Monday, September 20, 2010

Lunch Date with Paul

Poor Paul worked all weekend from home. He stayed home today to finish some reports, and I've been on my best behavior not to distract him (which is really hard since it's a rare treat to have him to myself all day). I managed to sneak into the kitchen to make him a nice lunch -- grilled tuna and cheese with tomato soup.

I'm going to have to tweak the recipe a bit I think, but my first try was pretty good. The original recipe had a convoluted sequence where you move the half of the soup to the blender, add some oil, and puree, transfer to a bowl, blah,blah,blah (you'll see what I mean in the directions below). I just used all the oil at once to saute the onions/garlic, and used an immersion blender to puree the soup, and then added the stock (I only needed one cup). I think next time I'll use less onion and garlic, and try vegetable stock instead of the chicken.

Paul gobbled it right up, and said it really hit the spot. I'm glad he liked it since we're having the soup again tonight with the leftover vegetable frittata!

Tomato Soup
(from which they adapted from Cook's Illustrated)

4 tbsp olive oil
1 medium onion (about 1 cup) chopped
2 cloves of garlic (about 2 tsp) minced or crushed
1 bay leaf
2 28 oz cans of whole tomatoes packed in juice
1 tbsp brown sugar
3 slices of large sandwich bread (crusts removed and cut into 1 inch pieces)
2 cups chicken stock

Heat 2 tbsp oil in large pot or Dutch oven over medium-high heat until it's shimmering.
Add the onion, garlic, and bay leaf.
Cook, stirring frequently, until the onion is translucent, about 3 to 5 minutes.
Stir in the tomatoes and their juice. Using potato masher, mash until no pieces bigger than 2 inches remain.
Stir in sugar and bread; bring soup to boil.
Reduce the heat to medium and cook, stirring occasionally, until the bread is completely saturated and starts to break down, about 5 minutes.
Remove and discard bay leaf.
Transfer half of soup to blender.
Add 1 tbsp oil and process until soup is smooth and creamy, 2 to 3 minutes. Transfer to large bowl and repeat with remaining soup and oil.
Rinse out the pot you cooked with soup in and return the soup to the pot.
Stir in up to 2 cups of chicken (or vegetable) broth until soup reaches desired thickness.
Return soup to boil and season to taste with salt and pepper.
Optional garnishes include chopped parsley, fresh chopped basil or croutons.

Sunday, September 19, 2010

Best use of leftovers ever!

I've been in a bit of a cooking slump. We're on a tight budget lately so I've been making dinners with ingredients I already have on hand, rather than finding recipes I'd like to try, and then buying what I need. Poor Paul and Kevin have been dining on lentil soup, vegetable soup, salad, and bean/cheese tortillas for a week now.

Friday I roasted some cauliflower in the oven with garlic and Parmesan cheese. Which I served with some pan roasted zucchini, and a tomato salad with a buttermilk/blue cheese dressing. It was good, but I had about the equivalent of a small zucchini and 1/4 of a head of cauliflower leftover. I was surfing the Internet today trying to come up with an idea to use the leftovers that did NOT involve soup (I think the boys have had enough), and I came across a vegetable frittata from Emeril Lagasse on Now I've never had a frittata. It always looked so dry, and I hate dry eggs. I also had none of the veggies that Emeril called for, but I did have my leftover veggies, and lots of eggs, so what the heck -- I gave it a shot.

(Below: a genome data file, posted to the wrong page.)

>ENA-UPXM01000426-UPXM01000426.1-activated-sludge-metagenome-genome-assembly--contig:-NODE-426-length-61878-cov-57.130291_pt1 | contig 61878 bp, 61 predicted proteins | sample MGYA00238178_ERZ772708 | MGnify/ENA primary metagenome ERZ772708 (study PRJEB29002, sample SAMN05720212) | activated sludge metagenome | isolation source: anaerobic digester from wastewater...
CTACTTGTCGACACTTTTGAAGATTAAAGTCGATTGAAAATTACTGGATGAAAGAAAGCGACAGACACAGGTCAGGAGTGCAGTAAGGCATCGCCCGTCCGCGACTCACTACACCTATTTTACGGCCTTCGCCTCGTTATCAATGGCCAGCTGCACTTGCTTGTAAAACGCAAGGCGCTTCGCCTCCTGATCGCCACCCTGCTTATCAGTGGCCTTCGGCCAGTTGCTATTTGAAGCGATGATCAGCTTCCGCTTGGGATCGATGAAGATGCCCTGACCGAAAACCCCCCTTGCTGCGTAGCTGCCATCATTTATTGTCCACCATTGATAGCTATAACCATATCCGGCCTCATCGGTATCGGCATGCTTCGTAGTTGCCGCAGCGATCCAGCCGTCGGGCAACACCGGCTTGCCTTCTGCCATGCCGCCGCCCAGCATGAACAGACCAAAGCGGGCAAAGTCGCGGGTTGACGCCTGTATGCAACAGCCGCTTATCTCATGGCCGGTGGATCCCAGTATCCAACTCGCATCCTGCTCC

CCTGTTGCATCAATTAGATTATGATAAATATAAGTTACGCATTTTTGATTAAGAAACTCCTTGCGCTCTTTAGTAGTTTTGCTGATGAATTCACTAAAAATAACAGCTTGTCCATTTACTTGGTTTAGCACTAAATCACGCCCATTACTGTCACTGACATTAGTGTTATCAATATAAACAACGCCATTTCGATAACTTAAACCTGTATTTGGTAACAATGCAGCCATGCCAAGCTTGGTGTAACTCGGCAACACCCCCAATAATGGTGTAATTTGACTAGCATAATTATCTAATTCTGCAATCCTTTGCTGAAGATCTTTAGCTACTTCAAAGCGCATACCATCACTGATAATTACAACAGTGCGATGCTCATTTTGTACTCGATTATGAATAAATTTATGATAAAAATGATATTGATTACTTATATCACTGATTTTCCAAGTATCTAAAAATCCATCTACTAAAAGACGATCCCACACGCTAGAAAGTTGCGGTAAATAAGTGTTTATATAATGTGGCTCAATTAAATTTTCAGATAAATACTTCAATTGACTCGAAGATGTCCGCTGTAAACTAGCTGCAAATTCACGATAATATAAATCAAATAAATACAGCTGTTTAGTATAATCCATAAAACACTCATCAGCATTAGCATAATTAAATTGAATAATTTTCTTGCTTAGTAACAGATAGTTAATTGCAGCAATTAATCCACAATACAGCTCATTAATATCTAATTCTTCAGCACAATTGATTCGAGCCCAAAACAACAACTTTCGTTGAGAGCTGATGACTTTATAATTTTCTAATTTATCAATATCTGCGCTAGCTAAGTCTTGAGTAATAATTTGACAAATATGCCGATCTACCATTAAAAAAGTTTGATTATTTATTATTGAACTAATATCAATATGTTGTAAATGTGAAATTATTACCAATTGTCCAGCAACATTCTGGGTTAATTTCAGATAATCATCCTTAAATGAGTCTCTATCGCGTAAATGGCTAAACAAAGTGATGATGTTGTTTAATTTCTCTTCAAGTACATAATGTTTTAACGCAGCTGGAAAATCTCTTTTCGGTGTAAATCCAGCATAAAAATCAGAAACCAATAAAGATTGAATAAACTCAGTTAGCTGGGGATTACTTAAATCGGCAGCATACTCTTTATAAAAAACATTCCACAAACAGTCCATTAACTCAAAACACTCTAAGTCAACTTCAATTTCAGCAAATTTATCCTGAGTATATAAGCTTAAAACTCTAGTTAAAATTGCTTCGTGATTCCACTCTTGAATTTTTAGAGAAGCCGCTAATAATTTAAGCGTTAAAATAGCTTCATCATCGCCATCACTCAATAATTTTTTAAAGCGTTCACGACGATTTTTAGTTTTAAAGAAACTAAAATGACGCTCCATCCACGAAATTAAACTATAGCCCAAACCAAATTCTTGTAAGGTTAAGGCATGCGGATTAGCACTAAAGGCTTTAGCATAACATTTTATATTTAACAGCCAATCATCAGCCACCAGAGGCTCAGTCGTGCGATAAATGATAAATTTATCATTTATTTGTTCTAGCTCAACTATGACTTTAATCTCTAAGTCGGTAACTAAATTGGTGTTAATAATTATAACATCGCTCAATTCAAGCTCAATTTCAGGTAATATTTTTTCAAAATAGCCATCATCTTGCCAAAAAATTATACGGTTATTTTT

Paul and I ate half the frittata before we remembered to save some for Kevin. I served it with an arugula salad with pan roasted red pepper (I used some of the pepper in the frittata), and a lemon/olive oil dressing. Really good stuff! I think I found us a new favorite!

Vegetable Frittata
adapted from Emeril Lagasse,

6 eggs
1/2 tsp salt
1/4 tsp black pepper
1/2 cup grated Parmesan
1 tbsp butter
1/4 of a small red onion thinly sliced
leftover grilled veggies thinly sliced, or cut into small pieces. Approx.: 1 small zucchini, 1/4 head cauliflower, 1/2 red bell pepper

In a mixing bowl whisk together the eggs, salt and pepper, and add 1/4 cup cheese. Set aside.

In a large non-stick broiler proof skillet (I used my cast iron skillet) melt the butter over medium heat. Add the onions and saute about 4 minutes. Add the grilled veggies and cook about two minutes to coat with butter, and warm. Add the egg mixture. Cover, reduce the heat to low and cook until the eggs are almost set, about 10 to 15 minutes.

Preheat the broiler.

Sprinkle the set frittata with the remaining Parmesan. Place the frittata under the broiler and cook until the top is set and starts to brown, about 2 to 3 minutes. Place a large serving plate over the pan, and carefully invert to turn out the frittata to serve.

Serves 4

Wednesday, September 8, 2010

Before I Grow (too) Old

A friend of mine is working on a list of 36 things to do before she turns 37, and it got me thinking -- I should come up with a list of my own. Now next year I'll turn 50, and while I'm not as ambitious as my friend I did come up with a list of ten things. My own "bucket list" is filled with things that I've always wanted to do but stopped myself from trying because I didn't have time, I couldn't afford it, I didn't think it would look good, I'd make a fool of myself, etc., etc. Well now is as good of a time as any to stop with the excuses so without any further ado (and in no particular order) I give you:

Ann's top ten things to do before turning 50:

1. Cut my hair super short
2. Sing at a Karaoke bar
3. Take piano lessons
4. Learn how to brew beer
5. Visit Sedona and the painted desert (specifically the Palatki Cliff Dwellings)
6. Take a sculpture class
7. Ride the train to San Francisco
8. Learn a foreign language
9. Take Paul to the Redwood Forest
10. Mosaic three pieces with only white tile

And the clocks!